Leslie A. White focused on the idea that different cultures had differing amounts of 'energy', White argued that with greater energy societies could possess greater levels of social differentiation. He rejected separation of modern societies from primitive societies. In contrast, Steward argued, much like Darwin's theory of evolution, that culture adapts to its surroundings. 'Evolution and Culture' by Sahlins and Service is an attempt to condense the views of White and Steward into a universal theory of multilinear evolution.[3]

Robert Wright recognized the inevitable development of cultures. He proposed that population growth was a crucial component of cultural evolution. Population has a symbiotic relationship with technological, economic, and political development.[20]


Main article: Memetics

Richard Dawkins' 1976 book The Selfish Gene proposed the concept of the "meme", which is analogous to that of the gene. A meme is an idea-replicator that can reproduce itself, by jumping from mind to mind via the process of one human learning from another via imitation. Along with the "virus of the mind" image, the meme might be thought of as a "unit of culture" (an idea, belief, pattern of behaviour, etc.), which spreads among the individuals of a population. The variation and selection in the copying process enables Darwinian evolution among memeplexes and therefore is a candidate for a mechanism of cultural evolution. As memes are "selfish" in that they are "interested" only in their own success, they could well be in conflict with their biological host's genetic interests. Consequently, a "meme's eye" view might account for certain evolved cultural traits, such as suicide terrorism, that are successful at spreading the meme of martyrdom, but fatal to their hosts and often other people.

Evolutionary epistemology

Main article: Evolutionary epistemology

"Evolutionary epistemology" can also refer to a theory that applies the concepts of biological evolution to the growth of human knowledge and argues that units of knowledge themselves, particularly scientific theories, evolve according to selection. In that case, a theory, like the germ theory of disease, becomes more or less credible according to changes in the body of knowledge surrounding it.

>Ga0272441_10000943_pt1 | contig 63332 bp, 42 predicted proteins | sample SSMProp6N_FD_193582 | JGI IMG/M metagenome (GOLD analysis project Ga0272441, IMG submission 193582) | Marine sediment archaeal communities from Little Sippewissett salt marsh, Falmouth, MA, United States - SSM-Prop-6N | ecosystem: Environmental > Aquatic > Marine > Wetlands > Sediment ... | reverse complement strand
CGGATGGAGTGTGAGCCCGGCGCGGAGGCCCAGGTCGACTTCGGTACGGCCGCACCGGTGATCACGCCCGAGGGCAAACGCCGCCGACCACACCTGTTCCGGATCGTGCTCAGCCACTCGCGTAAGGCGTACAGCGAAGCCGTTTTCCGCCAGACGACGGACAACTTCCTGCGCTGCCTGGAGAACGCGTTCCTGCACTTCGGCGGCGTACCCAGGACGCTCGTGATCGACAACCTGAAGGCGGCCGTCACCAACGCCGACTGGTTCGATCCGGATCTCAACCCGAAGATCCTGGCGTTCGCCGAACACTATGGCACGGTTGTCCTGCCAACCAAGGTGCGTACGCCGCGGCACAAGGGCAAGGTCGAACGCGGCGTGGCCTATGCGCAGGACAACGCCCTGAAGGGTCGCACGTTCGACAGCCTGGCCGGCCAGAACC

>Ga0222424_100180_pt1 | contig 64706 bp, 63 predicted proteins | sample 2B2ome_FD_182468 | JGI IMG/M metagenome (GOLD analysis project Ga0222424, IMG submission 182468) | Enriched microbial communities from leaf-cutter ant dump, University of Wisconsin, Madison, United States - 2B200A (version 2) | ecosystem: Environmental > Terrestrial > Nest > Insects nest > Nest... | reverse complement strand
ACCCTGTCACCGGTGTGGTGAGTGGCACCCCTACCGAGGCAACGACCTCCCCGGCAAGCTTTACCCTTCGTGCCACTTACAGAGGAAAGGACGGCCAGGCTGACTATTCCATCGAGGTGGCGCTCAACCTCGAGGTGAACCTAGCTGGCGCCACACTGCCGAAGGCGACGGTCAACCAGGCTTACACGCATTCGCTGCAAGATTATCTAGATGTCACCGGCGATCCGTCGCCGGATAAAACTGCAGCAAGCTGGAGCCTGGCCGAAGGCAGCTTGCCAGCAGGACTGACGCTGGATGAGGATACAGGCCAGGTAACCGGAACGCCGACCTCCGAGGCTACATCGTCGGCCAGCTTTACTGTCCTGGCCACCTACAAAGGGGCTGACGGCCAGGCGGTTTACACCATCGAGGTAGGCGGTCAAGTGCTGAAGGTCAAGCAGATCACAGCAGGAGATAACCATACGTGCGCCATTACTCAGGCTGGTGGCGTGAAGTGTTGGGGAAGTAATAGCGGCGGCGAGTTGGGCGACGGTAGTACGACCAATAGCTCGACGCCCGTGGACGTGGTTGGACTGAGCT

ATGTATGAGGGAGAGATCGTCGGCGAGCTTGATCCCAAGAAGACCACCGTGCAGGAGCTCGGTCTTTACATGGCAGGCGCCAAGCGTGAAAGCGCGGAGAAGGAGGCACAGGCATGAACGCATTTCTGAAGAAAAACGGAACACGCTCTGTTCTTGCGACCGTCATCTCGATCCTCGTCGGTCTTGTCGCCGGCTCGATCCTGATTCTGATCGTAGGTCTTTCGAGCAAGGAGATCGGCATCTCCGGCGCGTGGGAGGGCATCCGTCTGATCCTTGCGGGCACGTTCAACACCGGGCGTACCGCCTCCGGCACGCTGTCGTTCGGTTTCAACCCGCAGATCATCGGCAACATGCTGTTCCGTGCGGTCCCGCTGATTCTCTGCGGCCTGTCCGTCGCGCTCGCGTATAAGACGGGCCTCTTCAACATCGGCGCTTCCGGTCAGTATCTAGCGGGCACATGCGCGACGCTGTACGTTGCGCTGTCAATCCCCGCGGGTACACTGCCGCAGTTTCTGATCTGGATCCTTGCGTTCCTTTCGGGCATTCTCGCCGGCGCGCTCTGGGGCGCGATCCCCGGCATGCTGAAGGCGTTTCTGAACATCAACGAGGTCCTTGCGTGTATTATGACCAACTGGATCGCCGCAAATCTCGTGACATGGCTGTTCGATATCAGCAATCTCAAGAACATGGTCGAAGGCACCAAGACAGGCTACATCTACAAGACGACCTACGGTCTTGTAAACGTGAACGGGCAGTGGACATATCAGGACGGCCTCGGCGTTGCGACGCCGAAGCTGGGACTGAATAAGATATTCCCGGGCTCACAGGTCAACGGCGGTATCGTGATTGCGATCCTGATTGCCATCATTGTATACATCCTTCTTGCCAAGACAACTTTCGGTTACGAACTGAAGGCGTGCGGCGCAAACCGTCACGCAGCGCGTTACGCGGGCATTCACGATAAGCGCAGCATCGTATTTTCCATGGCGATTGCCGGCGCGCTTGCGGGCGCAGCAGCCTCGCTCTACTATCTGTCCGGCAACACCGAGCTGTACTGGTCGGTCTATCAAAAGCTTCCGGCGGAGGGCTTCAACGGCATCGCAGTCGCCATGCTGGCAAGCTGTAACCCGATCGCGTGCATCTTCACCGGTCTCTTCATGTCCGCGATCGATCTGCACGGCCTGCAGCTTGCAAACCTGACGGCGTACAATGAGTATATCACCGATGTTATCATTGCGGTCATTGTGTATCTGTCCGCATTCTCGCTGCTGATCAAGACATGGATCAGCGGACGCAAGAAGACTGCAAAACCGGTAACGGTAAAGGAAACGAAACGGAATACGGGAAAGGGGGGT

One of the hallmarks of evolutionary epistemology is the notion that empirical testing alone does not justify the pragmatic value of scientific theories but rather that social and methodological processes select those theories with the closest "fit" to a given problem. The mere fact that a theory has survived the most rigorous empirical tests available does not, in the calculus of probability, predict its ability to survive future testing. Karl Popper used Newtonian physics as an example of a body of theories so thoroughly confirmed by testing as to be considered unassailable, but they were nevertheless improved on by Albert Einstein's bold insights into the nature of space-time. For the evolutionary epistemologist, all theories are true only provisionally, regardless of the degree of empirical testing they have survived.

Popper is considered by many to have given evolutionary epistemology its first comprehensive treatment, but Donald T. Campbell had coined the phrase in 1974.[21]

Dual inheritance theory

Dual inheritance theory (DIT), also known as gene–culture coevolution or biocultural evolution,[22] was developed in the 1960s through early 1980s to explain how human behavior is a product of two different and interacting evolutionary processes: genetic evolution and cultural evolution. Genes and culture continually interact in a feedback loop:[23] changes in genes can lead to changes in culture which can then influence genetic selection, and vice versa. One of the theory's central claims is that culture evolves partly through a Darwinian selection process, which dual inheritance theorists often describe by analogy to genetic evolution.[24]

Criticism and controversy